Bug #594

top_block.unlock() deadlock when flow graph contains Python sync_block

Added by Joshua Lackey over 1 year ago. Updated 5 months ago.

Status:AssignedStart date:09/20/2013
Priority:NormalDue date:
Assignee:Johnathan Corgan% Done:


Target version:release-3.8.0


When a flow graph contains a sync_block written in Python, calling top_block.lock() and then top_block.unlock() always freezes.

Simple debugging shows the hang is caused by a thread calling sem_wait().

The attached file contains a simple repro.

unconnect_test.py Magnifier (1.16 KB) Joshua Lackey, 09/20/2013 09:12 pm


#1 Updated by Johnathan Corgan over 1 year ago

  • Category set to gnuradio-runtime
  • Status changed from New to Assigned
  • Assignee set to Johnathan Corgan
  • Priority changed from Normal to High

#2 Updated by Johnathan Corgan over 1 year ago

When unlock() is called, the flowgraph is stopped (in order to implement any recongfiguration done while locked). This issues an thread interrupt to all the flowgraph threads, and the wait() function joins all these threads. The problem is the worker thread that is handing the Python-based block is never returning from join(), and the call to wait() (and thus unlock() ) never finishes.

This may be related to the handling of the Python GIL (Global Interpreter Lock). When calling up into Python from C++, the Python GIL must be acquired before executing the Python work function, and released on exit. So it might be the case that the thread is in an uninterruptible state while doing this. Still investigating.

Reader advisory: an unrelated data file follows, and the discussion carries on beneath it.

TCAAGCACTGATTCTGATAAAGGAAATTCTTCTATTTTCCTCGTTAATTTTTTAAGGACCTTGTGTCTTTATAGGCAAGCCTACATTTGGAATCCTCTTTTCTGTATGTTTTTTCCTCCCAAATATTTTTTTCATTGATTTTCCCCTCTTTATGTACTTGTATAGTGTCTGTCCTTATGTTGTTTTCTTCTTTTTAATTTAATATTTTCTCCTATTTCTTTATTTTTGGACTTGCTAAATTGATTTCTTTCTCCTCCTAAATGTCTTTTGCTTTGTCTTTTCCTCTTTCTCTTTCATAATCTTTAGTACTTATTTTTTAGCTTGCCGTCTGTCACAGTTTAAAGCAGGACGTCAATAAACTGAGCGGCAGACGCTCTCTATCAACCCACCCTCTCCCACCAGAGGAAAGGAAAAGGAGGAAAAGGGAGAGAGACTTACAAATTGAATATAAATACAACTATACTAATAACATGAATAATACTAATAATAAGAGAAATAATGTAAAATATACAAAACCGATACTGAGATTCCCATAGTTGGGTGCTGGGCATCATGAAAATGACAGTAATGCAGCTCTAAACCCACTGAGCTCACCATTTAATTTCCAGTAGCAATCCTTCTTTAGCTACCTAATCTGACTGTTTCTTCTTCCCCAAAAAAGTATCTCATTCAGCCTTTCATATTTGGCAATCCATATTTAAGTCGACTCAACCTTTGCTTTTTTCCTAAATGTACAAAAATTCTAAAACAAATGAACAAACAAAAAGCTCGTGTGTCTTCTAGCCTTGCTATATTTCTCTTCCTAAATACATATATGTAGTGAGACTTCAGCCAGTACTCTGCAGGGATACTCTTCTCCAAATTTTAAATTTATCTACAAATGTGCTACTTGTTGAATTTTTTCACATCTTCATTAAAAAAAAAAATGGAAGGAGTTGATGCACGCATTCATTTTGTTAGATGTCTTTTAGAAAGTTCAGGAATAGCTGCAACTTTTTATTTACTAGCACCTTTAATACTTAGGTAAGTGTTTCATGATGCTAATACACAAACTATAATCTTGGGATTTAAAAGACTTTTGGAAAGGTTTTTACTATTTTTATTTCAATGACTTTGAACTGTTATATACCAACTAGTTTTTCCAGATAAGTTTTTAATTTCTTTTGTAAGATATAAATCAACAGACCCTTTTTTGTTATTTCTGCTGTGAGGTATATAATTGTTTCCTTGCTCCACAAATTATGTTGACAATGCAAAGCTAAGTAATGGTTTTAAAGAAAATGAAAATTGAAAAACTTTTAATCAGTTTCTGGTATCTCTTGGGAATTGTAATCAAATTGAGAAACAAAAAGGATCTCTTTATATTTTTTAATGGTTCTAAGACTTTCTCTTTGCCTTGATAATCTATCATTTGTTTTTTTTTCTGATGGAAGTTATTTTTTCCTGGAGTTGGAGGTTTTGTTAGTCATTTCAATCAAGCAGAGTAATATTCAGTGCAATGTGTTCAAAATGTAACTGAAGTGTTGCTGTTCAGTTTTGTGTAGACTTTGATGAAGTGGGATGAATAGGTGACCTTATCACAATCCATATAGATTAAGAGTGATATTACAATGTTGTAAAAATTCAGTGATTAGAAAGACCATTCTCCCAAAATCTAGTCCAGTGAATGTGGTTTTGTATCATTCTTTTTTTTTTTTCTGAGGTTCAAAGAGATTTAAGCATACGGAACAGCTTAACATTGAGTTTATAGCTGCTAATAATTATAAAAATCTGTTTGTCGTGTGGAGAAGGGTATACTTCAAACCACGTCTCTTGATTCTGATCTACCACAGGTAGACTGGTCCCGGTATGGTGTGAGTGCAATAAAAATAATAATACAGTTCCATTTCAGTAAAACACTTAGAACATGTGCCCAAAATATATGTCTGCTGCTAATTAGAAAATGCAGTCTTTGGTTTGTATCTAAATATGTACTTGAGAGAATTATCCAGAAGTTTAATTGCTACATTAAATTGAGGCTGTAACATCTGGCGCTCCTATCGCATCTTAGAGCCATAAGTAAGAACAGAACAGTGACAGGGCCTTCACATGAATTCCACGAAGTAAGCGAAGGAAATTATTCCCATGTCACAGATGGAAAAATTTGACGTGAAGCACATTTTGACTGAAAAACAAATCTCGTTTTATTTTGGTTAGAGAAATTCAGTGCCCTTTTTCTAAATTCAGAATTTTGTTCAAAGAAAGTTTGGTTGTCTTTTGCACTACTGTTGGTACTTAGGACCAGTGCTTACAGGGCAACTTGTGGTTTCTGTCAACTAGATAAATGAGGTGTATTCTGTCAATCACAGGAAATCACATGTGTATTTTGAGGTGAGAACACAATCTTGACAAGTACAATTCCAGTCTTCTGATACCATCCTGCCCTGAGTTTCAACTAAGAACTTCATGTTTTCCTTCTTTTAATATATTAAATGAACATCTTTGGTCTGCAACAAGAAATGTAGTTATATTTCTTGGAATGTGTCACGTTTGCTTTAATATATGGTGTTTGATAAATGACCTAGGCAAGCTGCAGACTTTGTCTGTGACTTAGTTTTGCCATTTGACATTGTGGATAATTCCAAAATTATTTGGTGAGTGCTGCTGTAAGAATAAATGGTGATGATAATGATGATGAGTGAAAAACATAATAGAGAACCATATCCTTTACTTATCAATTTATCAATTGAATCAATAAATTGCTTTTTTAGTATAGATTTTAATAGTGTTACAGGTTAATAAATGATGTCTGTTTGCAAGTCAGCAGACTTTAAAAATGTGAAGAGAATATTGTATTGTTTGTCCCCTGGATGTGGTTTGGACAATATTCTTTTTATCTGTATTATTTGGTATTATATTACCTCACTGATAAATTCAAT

#3 Updated by Tom Rondeau over 1 year ago

  • Status changed from Assigned to Feedback

The bug occurs during the call to "stop" in gr::block_gateway_impl.cc, specifically when calling _handler->calleval(0). If you comment this line out, the above program will finish.

The calleval(0) line is calling into py_feval.h, gr::py_feval_ll::calleval and blocking on the line:

ensure_py_gil_state _lock;

Apparently, PyGILState_Ensure() is never returning. I have not been able to figure out why. This same code works fine during a direct call to 'stop' but not through 'unlock'. I cannot see where the GIL is being acquired at any time before this call (and not being released), and there is no indication in the Python docs that this call should ever block like this.

This suggests that there is something different in the path through a call to tb.stop to this stage and a call to tb.unlock.

#4 Updated by Johnathan Corgan 5 months ago

  • Status changed from Feedback to Assigned
  • Priority changed from High to Normal
  • Target version set to release-3.8.0

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